Property interest surges as stamp duty deadline looms

Estate agents have reported a surge of interest from potential buyers as the end of the Government's stamp duty holiday looms, it was reported today.

Countrywide Estate Agents, which has more than 1,000 branches across the UK, said it had seen a 69 per cent increase in inquiries from potential buyers during August, compared with the same month of 2008, and a 53 per cent rise in sales.

Some of the increased activity is likely to be due to growing evidence that house prices may have passed their trough, causing people to want to take advantage of recent price falls before the cost of property rises again.

But the group, whose brands include Bairstow Eves and Mann & Co, thinks people looking for properties under £175,000 are also been spurred on by the end of the stamp duty holiday for homes costing up to this level.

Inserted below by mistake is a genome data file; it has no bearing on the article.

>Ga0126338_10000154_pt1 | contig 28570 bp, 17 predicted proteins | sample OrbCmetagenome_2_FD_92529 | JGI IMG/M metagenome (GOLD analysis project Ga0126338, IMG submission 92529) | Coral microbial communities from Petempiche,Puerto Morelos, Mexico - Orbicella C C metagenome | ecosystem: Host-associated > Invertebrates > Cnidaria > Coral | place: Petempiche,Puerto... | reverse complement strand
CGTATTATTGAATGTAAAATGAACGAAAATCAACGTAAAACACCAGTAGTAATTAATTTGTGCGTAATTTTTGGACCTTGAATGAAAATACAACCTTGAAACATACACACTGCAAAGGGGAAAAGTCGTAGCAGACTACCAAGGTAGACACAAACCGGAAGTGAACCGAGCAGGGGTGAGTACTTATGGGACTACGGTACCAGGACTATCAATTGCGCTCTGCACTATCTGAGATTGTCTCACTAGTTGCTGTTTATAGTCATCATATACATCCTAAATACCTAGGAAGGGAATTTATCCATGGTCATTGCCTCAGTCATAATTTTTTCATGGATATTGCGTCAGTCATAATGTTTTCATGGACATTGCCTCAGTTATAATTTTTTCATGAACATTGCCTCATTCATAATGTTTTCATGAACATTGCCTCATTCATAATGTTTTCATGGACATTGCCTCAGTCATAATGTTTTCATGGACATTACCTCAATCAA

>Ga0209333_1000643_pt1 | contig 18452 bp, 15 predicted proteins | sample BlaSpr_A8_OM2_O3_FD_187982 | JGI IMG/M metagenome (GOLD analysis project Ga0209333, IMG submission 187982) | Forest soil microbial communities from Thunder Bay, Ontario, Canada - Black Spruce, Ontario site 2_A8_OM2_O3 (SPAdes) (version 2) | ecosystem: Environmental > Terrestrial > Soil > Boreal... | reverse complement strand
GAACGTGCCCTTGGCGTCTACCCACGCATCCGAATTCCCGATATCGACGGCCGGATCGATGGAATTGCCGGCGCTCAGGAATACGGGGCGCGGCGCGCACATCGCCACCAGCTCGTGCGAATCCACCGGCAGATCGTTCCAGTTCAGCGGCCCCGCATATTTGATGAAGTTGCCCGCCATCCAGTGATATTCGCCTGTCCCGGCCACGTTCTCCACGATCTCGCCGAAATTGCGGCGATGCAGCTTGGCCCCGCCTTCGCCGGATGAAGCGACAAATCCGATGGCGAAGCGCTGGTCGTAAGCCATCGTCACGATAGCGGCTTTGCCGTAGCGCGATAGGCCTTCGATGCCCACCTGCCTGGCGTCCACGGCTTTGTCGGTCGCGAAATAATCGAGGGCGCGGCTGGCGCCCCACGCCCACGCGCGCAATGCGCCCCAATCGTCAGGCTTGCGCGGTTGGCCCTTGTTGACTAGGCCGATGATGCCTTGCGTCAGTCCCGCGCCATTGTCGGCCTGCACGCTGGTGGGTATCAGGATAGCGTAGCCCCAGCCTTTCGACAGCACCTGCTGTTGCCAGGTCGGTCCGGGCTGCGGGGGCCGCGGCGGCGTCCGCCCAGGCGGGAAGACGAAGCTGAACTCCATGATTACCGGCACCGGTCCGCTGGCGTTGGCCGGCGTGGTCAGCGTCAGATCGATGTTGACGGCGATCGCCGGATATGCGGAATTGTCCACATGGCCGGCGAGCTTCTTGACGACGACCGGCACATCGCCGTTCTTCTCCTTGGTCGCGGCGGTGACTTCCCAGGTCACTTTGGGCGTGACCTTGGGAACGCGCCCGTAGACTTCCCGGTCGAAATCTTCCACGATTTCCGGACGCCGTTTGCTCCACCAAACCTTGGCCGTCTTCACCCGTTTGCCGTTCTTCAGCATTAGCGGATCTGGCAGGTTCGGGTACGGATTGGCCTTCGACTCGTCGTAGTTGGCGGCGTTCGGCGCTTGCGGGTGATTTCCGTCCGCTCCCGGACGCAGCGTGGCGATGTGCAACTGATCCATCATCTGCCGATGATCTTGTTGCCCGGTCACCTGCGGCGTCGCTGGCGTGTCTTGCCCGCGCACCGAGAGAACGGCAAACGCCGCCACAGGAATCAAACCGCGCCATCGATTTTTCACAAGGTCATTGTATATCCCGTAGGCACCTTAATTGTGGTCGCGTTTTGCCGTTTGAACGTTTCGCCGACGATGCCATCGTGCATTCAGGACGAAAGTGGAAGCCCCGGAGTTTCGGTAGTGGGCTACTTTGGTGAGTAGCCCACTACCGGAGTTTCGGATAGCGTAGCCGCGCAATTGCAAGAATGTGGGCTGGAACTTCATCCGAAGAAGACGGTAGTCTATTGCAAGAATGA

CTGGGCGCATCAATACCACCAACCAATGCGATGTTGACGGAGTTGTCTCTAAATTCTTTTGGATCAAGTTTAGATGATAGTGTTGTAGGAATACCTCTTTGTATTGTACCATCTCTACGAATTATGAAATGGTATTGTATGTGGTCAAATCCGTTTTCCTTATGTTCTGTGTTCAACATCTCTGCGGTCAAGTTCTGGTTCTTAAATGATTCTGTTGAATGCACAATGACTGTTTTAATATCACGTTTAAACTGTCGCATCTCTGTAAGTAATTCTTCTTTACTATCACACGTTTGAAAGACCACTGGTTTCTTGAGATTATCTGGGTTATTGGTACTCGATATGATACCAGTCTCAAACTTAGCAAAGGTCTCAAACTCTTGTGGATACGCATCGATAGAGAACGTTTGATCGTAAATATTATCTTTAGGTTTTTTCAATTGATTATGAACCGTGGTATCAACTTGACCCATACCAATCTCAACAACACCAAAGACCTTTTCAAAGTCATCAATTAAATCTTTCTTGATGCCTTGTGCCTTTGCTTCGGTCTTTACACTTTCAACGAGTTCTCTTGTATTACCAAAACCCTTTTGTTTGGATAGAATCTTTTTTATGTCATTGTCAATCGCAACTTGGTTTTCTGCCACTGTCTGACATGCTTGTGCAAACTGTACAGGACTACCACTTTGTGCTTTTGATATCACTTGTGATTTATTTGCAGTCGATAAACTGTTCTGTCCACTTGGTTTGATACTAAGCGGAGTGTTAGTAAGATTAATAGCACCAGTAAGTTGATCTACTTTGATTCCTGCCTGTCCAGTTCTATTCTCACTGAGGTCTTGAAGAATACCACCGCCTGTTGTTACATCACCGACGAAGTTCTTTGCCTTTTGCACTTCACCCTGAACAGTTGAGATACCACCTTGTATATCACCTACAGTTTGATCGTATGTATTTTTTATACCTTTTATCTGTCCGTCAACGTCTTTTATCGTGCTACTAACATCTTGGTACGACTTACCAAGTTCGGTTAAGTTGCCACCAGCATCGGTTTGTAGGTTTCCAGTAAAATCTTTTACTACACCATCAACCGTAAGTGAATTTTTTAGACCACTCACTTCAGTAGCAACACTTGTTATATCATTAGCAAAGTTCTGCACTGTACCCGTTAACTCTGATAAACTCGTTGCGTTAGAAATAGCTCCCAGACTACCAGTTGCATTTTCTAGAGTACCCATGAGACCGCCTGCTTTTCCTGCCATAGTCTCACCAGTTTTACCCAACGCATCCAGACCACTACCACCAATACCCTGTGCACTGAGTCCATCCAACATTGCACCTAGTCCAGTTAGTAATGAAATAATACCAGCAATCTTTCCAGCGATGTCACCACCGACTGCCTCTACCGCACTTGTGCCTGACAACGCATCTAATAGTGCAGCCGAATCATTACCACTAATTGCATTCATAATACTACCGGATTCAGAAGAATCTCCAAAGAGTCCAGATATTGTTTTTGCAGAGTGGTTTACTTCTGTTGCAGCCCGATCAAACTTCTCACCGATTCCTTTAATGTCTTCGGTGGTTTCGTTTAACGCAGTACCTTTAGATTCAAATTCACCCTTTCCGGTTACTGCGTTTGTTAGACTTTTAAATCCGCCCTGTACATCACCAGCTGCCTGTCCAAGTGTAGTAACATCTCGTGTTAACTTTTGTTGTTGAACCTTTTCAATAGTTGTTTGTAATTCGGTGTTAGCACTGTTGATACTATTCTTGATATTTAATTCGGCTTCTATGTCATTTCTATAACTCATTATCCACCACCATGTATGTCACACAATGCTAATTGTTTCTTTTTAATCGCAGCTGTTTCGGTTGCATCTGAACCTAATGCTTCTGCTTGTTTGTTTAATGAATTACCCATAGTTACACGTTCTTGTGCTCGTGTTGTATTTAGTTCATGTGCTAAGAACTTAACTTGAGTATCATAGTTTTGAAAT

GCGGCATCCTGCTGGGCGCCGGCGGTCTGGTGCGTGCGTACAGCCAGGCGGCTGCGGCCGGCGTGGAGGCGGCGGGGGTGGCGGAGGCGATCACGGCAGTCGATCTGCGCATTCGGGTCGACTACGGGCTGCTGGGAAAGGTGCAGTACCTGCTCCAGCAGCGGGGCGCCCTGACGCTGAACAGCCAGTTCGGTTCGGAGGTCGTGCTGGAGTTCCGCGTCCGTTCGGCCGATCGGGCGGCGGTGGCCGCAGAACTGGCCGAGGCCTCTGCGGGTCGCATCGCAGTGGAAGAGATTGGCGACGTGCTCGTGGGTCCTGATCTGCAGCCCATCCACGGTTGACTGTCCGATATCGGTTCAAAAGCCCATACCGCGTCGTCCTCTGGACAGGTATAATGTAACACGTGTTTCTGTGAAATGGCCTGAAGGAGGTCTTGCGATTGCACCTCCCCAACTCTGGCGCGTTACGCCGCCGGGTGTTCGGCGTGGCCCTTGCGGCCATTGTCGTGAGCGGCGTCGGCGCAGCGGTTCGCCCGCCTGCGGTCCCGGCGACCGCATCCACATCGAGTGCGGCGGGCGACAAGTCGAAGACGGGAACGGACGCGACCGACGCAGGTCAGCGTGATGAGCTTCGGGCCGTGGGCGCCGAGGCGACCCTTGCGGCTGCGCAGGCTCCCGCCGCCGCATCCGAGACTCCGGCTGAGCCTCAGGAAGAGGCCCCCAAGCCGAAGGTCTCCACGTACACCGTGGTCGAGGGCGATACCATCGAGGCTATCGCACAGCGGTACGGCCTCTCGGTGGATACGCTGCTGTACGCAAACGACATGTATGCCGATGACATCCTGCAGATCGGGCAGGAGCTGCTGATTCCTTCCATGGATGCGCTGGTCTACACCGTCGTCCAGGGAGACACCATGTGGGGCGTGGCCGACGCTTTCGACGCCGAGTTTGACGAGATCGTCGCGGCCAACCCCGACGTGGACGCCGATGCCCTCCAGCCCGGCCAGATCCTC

The Government announced in September last year that it was increasing the threshold below which stamp duty is not charged from £125,000 to £175,000 for one year, later extending the exemption until the end of 2009.

It is estimated that 60 per cent of buyers currently purchase a property for less than £175,000, but as it typically takes three months to buy a home from start to finish, people wanting to take advantage of the higher threshold need to act fast.

Stamp duty is charged at 1 per cent of a property's price on homes worth up to £250,000, meaning anyone who buys a £175,000 house after December 31 will face a £1,750 bill.

Robert Scarff, managing director of Countrywide Estate Agents, said: "Thousands of buyers have already benefited from the stamp duty holiday and it has brought some much needed relief for the property market - particularly for first-time buyers who underpin much of the market and stimulate house sales further up the chain.

"Buyer demand has increased over the last few months as house prices have begun to stabilise.

"However, lack of supply in key areas has already caused small house price increases in some areas where demand continues to outstrip supply."